If your interests are not easily defined by just one section, consider these cross-sectional platform sessions.
Monday, April 30
Visible Light OCT
Organizers: Hiroshi Ishikawa, Yali Jia, and Stacey S. Choi
Speakers: Hao Zhang, Francois Delori, Edward N. Pugh, Acner Camino Benech, Shau Poh Chong, and Amani Fawzi
The utility of visible light OCT has been demonstrated in both clinical and research studies for retinal imaging
(Anatomy, angiography and oximetry). This is a rapidly evolving technology that could have a significant impact on ophthalmic research and clinical studies. This MOI session provides the most updated information regarding visible OCT and discusses the current limitations and future directions.
Tuesday, May 1
Making good on the promise of genetics for eye diseases: The successes and challenges along the translational pathway
Organizers: Eranga Vithana, Zi-Bing Jin, and Yutao Liu
Speakers: Rui Chen, Jamie E. Craig, Stephen Tsang, Paul N. Baird, and Alex W. Hewitt
The application of genetic knowledge to benefit human health has never looked more promising. Next-generation sequencing technologies are helping to reveal genetic variants underlying both simple and complex traits and some gene-based therapies are achieving clinical success. This session covers topics that demonstrate the many ways in which genetic knowledge is changing management of hereditary eye diseases. Successful gene identification and application of screening tests are informing diagnoses. Increasing therapeutic opportunities are available through gene therapy and perhaps before long, personalized risk assessments may be possible for some complex disease, with tailored treatments possible through application of pharmacogenomics. This session also highlights the challenges of genomic medicine and how we may overcome them in the future to bring the full promise of genetics to fruition.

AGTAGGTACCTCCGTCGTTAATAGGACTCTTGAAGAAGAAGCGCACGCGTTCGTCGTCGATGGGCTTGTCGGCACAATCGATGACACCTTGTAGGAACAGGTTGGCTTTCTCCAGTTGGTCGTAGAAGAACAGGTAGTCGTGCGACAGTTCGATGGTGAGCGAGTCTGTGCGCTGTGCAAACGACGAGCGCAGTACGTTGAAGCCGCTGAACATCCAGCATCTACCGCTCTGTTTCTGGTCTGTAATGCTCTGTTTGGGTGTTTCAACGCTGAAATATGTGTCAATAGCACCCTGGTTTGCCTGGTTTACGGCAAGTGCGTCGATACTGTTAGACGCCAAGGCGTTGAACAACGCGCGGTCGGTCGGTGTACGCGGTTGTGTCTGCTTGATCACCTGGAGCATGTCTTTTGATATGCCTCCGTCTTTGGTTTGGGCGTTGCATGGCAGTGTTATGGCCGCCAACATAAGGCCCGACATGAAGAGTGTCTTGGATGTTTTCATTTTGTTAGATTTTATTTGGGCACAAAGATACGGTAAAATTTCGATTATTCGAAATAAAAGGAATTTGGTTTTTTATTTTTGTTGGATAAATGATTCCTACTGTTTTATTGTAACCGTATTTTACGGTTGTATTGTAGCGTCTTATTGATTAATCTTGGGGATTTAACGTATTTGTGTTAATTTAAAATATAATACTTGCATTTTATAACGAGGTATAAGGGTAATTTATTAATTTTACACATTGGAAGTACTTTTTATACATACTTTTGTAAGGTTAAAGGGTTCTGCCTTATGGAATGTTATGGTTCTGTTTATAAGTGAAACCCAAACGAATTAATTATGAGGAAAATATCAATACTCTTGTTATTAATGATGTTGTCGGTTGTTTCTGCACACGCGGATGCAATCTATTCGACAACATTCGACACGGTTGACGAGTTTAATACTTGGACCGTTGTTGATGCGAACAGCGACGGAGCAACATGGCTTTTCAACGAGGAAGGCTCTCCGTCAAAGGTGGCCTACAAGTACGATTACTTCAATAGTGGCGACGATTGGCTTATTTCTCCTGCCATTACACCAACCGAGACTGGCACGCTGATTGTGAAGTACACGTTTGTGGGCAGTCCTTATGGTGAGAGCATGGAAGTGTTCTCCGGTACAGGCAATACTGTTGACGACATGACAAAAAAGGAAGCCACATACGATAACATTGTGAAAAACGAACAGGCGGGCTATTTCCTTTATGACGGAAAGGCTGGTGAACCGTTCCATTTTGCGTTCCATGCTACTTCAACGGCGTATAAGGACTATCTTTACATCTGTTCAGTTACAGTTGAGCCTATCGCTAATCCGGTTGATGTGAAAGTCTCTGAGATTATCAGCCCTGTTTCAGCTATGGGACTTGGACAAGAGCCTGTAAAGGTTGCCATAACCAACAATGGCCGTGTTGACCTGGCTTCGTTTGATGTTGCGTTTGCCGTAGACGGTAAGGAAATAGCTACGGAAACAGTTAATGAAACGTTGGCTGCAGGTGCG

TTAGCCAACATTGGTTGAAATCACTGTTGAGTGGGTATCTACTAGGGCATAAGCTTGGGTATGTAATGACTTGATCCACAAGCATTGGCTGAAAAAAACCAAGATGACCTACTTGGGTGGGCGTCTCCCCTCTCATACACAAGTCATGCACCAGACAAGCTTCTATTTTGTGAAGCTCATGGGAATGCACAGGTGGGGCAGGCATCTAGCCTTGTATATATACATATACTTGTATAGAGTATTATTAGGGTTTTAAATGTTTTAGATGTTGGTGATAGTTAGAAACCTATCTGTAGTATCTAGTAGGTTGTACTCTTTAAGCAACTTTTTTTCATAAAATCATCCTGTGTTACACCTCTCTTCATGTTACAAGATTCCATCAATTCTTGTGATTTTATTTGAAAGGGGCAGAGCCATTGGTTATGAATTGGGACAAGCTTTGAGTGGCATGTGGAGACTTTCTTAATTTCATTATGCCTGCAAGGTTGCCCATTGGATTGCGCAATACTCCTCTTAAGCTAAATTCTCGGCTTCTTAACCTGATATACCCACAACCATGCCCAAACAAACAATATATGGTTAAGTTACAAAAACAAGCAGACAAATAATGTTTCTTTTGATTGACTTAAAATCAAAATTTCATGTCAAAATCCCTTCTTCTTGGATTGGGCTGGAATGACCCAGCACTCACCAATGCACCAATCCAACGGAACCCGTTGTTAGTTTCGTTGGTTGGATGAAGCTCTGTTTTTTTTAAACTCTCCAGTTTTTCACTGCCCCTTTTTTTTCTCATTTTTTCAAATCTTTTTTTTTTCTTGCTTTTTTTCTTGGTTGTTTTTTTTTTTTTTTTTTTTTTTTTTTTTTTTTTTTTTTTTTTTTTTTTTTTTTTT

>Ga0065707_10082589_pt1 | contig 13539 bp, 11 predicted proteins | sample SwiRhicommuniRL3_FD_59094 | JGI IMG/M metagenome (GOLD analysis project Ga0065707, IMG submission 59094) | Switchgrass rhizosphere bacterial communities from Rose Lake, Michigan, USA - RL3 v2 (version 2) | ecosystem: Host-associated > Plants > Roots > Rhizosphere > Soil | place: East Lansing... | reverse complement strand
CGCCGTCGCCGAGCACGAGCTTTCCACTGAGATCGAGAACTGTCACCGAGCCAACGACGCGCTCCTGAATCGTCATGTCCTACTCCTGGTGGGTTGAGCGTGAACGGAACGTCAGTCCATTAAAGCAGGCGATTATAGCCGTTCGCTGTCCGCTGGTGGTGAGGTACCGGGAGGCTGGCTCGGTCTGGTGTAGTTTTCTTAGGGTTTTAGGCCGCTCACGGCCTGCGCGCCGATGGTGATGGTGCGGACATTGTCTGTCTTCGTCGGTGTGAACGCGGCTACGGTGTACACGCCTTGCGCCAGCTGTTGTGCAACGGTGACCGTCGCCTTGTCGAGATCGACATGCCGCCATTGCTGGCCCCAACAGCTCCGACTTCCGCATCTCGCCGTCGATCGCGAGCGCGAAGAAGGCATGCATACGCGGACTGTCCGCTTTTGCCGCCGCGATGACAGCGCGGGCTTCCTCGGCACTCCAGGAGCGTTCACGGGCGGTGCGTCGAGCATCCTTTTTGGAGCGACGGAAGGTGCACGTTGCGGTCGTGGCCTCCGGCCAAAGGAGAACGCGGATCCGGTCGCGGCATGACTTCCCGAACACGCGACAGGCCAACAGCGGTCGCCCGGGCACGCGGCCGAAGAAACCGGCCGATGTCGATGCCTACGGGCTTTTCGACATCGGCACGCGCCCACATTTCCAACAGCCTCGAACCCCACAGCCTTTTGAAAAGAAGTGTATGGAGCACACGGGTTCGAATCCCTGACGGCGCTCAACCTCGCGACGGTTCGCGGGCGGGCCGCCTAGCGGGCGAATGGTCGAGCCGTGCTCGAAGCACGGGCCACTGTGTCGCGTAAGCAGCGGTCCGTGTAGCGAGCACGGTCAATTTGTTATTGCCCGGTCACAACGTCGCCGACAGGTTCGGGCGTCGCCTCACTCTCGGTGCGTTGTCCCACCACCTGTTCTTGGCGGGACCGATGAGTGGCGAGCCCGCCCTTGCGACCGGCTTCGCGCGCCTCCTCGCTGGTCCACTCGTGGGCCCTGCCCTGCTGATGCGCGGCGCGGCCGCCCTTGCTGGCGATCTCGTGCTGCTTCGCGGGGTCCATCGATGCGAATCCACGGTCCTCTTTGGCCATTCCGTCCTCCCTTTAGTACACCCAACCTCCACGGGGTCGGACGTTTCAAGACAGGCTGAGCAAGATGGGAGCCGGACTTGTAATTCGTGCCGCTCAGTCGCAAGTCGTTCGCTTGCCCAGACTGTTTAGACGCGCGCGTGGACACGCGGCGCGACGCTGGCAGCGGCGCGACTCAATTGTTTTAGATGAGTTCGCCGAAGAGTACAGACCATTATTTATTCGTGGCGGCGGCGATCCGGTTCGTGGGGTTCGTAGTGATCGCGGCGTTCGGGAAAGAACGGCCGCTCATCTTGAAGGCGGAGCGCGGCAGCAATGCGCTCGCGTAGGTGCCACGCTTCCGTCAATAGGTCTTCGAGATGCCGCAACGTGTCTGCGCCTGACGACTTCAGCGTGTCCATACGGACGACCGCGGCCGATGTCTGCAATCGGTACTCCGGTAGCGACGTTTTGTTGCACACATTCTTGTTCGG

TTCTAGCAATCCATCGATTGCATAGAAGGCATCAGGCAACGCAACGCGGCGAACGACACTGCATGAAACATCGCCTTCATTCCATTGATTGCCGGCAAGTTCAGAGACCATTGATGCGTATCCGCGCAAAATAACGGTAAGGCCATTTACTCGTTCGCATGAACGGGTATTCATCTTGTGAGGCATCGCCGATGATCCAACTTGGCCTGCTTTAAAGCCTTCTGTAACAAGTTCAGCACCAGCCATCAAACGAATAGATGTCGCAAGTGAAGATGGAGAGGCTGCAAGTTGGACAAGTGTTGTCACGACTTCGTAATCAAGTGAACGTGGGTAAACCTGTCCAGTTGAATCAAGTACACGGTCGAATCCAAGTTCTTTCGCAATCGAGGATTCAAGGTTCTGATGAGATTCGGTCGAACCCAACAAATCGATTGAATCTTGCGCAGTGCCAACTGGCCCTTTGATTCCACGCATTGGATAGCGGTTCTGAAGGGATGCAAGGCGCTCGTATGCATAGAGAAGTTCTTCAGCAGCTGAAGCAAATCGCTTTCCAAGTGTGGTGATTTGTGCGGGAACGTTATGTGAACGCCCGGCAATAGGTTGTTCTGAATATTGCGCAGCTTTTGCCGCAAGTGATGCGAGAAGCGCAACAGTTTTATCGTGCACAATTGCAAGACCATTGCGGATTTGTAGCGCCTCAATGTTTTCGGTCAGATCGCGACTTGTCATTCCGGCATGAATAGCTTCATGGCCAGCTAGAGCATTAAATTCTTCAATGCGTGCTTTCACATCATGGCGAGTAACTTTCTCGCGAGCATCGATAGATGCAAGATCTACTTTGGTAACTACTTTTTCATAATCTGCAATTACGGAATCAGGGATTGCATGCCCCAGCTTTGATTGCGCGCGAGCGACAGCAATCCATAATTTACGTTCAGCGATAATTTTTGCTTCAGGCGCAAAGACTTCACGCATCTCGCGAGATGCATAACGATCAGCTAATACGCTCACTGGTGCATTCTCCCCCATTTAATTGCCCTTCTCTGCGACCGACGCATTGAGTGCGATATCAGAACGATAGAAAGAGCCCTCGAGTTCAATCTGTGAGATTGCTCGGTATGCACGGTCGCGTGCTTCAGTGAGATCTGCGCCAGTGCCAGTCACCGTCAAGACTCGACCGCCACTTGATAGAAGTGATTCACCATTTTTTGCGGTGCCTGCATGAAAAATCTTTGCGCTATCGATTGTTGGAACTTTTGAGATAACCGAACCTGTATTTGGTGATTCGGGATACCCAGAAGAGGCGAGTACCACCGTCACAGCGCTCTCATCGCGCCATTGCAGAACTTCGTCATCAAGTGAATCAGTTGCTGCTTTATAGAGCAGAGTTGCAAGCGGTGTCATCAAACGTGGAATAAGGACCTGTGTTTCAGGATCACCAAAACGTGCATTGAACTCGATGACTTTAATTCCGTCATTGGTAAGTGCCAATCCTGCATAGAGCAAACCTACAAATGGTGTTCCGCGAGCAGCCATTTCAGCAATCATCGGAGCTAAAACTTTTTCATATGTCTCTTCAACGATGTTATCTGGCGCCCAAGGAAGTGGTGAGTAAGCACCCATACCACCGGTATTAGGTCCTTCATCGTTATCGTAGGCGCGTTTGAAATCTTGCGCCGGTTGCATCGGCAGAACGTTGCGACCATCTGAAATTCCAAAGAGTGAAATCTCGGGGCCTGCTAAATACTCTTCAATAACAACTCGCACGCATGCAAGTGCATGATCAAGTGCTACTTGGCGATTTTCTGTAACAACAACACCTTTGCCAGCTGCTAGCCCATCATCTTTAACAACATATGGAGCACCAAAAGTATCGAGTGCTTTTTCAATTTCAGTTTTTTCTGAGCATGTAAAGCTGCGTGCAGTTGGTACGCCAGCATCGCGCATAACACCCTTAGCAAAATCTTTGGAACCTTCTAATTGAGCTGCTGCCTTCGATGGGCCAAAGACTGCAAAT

Wednesday, May 2
Implementing low vision service
Organizers: Russell Woods, Joanne Wood, and Nicole Ross
Speakers: Jill Keeffe, Kovin Naidoo, and Olga Overbury
In the global efforts to reduce the impact of vision impairment, blindness, and low vision, the emphasis has been on prevention and treatment of eye diseases and provision of refractive correction. Vision rehabilitation has received less attention. This session will concentrate on the provision of services to people with low vision. Of particular interest is providing low vision services in mid- and low-income settings, improving access and reducing barriers to access, and how research can influence policy decisions and service implementation at regional and country level by organizations and governments.